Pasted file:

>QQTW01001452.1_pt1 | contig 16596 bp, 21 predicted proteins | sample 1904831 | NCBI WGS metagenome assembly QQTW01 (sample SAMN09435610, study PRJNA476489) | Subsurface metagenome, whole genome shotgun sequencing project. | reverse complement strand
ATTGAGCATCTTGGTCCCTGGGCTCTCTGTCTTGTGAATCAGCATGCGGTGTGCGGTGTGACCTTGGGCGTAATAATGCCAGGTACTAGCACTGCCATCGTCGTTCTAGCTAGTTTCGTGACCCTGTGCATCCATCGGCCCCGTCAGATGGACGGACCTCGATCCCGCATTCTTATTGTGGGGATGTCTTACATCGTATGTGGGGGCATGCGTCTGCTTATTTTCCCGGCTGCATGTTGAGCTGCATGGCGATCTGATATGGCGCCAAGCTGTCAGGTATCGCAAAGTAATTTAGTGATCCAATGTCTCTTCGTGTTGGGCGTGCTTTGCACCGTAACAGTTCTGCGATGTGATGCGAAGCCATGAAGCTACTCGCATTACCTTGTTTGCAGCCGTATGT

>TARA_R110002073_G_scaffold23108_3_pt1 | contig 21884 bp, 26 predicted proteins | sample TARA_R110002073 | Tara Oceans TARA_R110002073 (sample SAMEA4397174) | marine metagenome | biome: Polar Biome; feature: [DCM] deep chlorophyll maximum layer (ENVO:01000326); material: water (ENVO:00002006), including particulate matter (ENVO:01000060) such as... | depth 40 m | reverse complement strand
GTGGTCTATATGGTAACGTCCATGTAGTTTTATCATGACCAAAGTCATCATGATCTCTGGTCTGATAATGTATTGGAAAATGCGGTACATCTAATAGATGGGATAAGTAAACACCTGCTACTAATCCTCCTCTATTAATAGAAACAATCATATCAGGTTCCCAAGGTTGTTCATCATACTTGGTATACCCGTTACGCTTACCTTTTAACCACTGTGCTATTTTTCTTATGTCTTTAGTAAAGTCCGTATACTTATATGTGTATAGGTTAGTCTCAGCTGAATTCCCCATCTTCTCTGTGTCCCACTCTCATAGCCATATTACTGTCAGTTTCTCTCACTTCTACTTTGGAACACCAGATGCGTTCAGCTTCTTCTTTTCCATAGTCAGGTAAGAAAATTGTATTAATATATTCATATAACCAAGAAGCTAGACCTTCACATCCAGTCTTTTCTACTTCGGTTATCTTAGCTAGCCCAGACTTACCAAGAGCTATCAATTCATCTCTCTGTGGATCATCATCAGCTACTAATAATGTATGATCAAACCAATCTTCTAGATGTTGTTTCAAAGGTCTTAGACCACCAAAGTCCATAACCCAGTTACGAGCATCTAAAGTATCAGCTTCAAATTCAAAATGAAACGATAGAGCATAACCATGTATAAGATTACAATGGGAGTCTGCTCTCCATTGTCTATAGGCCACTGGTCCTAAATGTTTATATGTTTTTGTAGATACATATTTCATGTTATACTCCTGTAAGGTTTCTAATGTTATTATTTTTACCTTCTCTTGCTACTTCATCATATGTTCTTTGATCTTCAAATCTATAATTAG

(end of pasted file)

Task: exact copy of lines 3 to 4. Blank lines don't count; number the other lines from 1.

>TARA_R110002073_G_scaffold23108_3_pt1 | contig 21884 bp, 26 predicted proteins | sample TARA_R110002073 | Tara Oceans TARA_R110002073 (sample SAMEA4397174) | marine metagenome | biome: Polar Biome; feature: [DCM] deep chlorophyll maximum layer (ENVO:01000326); material: water (ENVO:00002006), including particulate matter (ENVO:01000060) such as... | depth 40 m | reverse complement strand
GTGGTCTATATGGTAACGTCCATGTAGTTTTATCATGACCAAAGTCATCATGATCTCTGGTCTGATAATGTATTGGAAAATGCGGTACATCTAATAGATGGGATAAGTAAACACCTGCTACTAATCCTCCTCTATTAATAGAAACAATCATATCAGGTTCCCAAGGTTGTTCATCATACTTGGTATACCCGTTACGCTTACCTTTTAACCACTGTGCTATTTTTCTTATGTCTTTAGTAAAGTCCGTATACTTATATGTGTATAGGTTAGTCTCAGCTGAATTCCCCATCTTCTCTGTGTCCCACTCTCATAGCCATATTACTGTCAGTTTCTCTCACTTCTACTTTGGAACACCAGATGCGTTCAGCTTCTTCTTTTCCATAGTCAGGTAAGAAAATTGTATTAATATATTCATATAACCAAGAAGCTAGACCTTCACATCCAGTCTTTTCTACTTCGGTTATCTTAGCTAGCCCAGACTTACCAAGAGCTATCAATTCATCTCTCTGTGGATCATCATCAGCTACTAATAATGTATGATCAAACCAATCTTCTAGATGTTGTTTCAAAGGTCTTAGACCACCAAAGTCCATAACCCAGTTACGAGCATCTAAAGTATCAGCTTCAAATTCAAAATGAAACGATAGAGCATAACCATGTATAAGATTACAATGGGAGTCTGCTCTCCATTGTCTATAGGCCACTGGTCCTAAATGTTTATATGTTTTTGTAGATACATATTTCATGTTATACTCCTGTAAGGTTTCTAATGTTATTATTTTTACCTTCTCTTGCTACTTCATCATATGTTCTTTGATCTTCAAATCTATAATTAG